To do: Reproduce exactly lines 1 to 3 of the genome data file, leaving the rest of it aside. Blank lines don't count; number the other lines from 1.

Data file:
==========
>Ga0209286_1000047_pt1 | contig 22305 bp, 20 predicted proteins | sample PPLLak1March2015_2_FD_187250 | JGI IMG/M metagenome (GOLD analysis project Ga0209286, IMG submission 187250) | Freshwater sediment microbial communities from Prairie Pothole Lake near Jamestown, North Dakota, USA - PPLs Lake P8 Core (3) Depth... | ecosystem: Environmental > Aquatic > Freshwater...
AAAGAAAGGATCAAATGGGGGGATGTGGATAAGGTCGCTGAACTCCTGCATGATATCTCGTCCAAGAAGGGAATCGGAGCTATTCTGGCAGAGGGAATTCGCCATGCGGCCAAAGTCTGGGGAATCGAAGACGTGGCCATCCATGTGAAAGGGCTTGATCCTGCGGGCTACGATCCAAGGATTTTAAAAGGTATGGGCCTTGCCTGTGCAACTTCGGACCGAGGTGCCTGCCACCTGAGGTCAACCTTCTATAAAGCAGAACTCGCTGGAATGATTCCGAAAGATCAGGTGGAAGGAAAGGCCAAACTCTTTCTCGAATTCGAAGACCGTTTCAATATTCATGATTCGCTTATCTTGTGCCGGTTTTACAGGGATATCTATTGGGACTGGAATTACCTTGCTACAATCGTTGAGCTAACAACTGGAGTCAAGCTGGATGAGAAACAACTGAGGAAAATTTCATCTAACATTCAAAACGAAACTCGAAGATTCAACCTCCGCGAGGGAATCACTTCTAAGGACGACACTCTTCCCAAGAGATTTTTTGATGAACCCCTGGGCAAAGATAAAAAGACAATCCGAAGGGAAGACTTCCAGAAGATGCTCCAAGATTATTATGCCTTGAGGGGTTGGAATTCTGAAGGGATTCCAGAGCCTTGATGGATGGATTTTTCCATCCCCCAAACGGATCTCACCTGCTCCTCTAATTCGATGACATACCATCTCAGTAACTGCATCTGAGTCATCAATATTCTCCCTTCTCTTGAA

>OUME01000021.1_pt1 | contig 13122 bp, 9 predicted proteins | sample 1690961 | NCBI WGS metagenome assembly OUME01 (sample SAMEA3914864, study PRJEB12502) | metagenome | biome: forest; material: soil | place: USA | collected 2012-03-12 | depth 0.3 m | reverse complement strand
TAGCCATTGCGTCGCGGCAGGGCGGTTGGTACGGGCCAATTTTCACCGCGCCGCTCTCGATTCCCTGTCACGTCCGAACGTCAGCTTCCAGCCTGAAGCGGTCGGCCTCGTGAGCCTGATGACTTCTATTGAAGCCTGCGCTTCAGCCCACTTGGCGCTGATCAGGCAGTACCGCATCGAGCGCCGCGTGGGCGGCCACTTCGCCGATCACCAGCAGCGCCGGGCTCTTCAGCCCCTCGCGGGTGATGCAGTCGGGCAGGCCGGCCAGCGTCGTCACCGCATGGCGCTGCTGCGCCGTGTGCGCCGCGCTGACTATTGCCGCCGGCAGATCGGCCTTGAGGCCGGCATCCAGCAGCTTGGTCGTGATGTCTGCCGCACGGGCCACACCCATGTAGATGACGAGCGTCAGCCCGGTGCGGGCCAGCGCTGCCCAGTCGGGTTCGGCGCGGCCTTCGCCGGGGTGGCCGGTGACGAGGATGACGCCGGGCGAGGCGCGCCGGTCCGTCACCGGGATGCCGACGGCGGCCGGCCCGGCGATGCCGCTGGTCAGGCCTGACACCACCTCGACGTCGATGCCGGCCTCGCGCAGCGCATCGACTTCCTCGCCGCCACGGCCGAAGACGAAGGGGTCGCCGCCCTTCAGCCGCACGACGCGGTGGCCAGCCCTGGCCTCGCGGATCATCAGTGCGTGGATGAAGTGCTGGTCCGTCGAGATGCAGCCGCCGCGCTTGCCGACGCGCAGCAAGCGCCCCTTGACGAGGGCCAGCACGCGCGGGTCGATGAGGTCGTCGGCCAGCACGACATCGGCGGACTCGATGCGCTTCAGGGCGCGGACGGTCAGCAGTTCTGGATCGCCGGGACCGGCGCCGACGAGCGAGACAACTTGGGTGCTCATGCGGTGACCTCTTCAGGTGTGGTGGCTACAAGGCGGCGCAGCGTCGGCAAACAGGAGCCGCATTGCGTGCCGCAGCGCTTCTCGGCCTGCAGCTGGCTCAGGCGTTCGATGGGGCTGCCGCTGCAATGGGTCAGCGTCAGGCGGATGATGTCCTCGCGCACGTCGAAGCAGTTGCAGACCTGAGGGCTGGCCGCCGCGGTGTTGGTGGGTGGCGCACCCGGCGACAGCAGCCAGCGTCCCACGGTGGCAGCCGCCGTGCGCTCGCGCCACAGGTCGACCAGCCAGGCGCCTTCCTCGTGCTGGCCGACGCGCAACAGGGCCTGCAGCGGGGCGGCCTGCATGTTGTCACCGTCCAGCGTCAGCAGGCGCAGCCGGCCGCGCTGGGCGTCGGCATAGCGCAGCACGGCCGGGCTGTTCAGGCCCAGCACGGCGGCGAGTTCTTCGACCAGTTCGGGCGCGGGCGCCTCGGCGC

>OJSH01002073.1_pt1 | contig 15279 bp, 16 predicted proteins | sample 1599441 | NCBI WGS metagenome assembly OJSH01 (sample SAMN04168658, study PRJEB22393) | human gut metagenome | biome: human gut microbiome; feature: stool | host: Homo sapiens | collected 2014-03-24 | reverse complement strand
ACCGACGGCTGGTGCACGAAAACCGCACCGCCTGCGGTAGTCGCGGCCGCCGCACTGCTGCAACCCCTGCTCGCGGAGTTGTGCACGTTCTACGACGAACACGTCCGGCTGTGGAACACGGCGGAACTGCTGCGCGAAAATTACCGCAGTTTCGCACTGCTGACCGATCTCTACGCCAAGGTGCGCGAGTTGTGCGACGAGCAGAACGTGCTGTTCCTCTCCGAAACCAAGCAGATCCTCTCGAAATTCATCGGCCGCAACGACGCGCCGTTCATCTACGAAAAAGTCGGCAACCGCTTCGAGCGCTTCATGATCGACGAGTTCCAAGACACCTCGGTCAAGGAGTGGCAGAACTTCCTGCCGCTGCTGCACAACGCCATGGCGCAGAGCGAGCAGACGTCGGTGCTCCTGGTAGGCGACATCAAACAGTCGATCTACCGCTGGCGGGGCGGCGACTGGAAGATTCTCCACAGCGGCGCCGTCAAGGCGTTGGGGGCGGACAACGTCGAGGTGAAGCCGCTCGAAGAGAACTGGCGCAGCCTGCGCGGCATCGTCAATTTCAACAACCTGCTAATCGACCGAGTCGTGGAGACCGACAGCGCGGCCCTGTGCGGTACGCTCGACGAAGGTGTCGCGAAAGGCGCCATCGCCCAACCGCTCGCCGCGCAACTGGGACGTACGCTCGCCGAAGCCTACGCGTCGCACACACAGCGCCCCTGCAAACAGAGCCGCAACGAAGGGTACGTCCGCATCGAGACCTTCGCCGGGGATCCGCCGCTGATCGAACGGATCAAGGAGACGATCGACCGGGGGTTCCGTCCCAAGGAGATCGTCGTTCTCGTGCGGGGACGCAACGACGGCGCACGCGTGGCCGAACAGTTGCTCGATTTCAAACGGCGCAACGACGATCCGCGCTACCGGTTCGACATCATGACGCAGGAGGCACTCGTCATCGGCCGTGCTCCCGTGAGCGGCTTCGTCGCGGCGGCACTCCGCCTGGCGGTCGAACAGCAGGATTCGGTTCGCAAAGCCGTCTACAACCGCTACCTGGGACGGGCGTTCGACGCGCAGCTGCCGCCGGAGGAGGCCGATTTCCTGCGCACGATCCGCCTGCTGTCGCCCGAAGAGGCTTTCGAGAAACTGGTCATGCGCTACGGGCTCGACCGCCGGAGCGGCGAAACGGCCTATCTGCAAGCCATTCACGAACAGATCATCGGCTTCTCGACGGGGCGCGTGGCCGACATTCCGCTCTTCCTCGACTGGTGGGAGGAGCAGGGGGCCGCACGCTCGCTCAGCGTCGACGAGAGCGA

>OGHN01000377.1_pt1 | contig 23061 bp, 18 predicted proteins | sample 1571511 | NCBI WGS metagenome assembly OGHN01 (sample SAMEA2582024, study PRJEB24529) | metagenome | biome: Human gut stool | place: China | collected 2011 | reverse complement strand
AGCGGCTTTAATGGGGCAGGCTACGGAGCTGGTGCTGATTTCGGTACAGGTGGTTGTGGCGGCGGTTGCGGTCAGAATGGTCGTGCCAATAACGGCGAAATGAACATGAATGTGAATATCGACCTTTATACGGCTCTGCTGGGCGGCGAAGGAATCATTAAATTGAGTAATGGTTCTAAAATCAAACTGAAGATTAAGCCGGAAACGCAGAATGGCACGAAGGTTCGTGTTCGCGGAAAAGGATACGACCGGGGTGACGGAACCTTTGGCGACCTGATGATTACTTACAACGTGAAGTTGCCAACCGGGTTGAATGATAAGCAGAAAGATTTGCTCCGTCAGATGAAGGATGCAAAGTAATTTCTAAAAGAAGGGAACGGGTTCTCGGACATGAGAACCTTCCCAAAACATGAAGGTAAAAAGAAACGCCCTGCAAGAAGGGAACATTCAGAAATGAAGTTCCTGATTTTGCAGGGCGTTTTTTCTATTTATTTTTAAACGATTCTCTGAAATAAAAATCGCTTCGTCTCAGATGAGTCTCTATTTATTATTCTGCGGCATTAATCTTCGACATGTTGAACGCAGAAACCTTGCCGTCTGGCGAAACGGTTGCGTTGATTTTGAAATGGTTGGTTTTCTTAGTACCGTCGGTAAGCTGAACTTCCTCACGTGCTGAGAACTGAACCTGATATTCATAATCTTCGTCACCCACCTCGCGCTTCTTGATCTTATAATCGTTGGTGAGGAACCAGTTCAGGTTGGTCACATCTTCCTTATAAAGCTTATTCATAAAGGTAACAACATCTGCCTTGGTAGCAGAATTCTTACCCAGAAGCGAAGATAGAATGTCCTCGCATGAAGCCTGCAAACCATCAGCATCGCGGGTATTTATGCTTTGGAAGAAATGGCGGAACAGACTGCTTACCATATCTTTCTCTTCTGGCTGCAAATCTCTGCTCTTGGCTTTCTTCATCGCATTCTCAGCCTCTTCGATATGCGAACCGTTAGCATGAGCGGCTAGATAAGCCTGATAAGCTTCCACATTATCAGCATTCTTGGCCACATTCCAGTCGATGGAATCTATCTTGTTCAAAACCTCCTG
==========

>Ga0209286_1000047_pt1 | contig 22305 bp, 20 predicted proteins | sample PPLLak1March2015_2_FD_187250 | JGI IMG/M metagenome (GOLD analysis project Ga0209286, IMG submission 187250) | Freshwater sediment microbial communities from Prairie Pothole Lake near Jamestown, North Dakota, USA - PPLs Lake P8 Core (3) Depth... | ecosystem: Environmental > Aquatic > Freshwater...
AAAGAAAGGATCAAATGGGGGGATGTGGATAAGGTCGCTGAACTCCTGCATGATATCTCGTCCAAGAAGGGAATCGGAGCTATTCTGGCAGAGGGAATTCGCCATGCGGCCAAAGTCTGGGGAATCGAAGACGTGGCCATCCATGTGAAAGGGCTTGATCCTGCGGGCTACGATCCAAGGATTTTAAAAGGTATGGGCCTTGCCTGTGCAACTTCGGACCGAGGTGCCTGCCACCTGAGGTCAACCTTCTATAAAGCAGAACTCGCTGGAATGATTCCGAAAGATCAGGTGGAAGGAAAGGCCAAACTCTTTCTCGAATTCGAAGACCGTTTCAATATTCATGATTCGCTTATCTTGTGCCGGTTTTACAGGGATATCTATTGGGACTGGAATTACCTTGCTACAATCGTTGAGCTAACAACTGGAGTCAAGCTGGATGAGAAACAACTGAGGAAAATTTCATCTAACATTCAAAACGAAACTCGAAGATTCAACCTCCGCGAGGGAATCACTTCTAAGGACGACACTCTTCCCAAGAGATTTTTTGATGAACCCCTGGGCAAAGATAAAAAGACAATCCGAAGGGAAGACTTCCAGAAGATGCTCCAAGATTATTATGCCTTGAGGGGTTGGAATTCTGAAGGGATTCCAGAGCCTTGATGGATGGATTTTTCCATCCCCCAAACGGATCTCACCTGCTCCTCTAATTCGATGACATACCATCTCAGTAACTGCATCTGAGTCATCAATATTCTCCCTTCTCTTGAA

>OUME01000021.1_pt1 | contig 13122 bp, 9 predicted proteins | sample 1690961 | NCBI WGS metagenome assembly OUME01 (sample SAMEA3914864, study PRJEB12502) | metagenome | biome: forest; material: soil | place: USA | collected 2012-03-12 | depth 0.3 m | reverse complement strand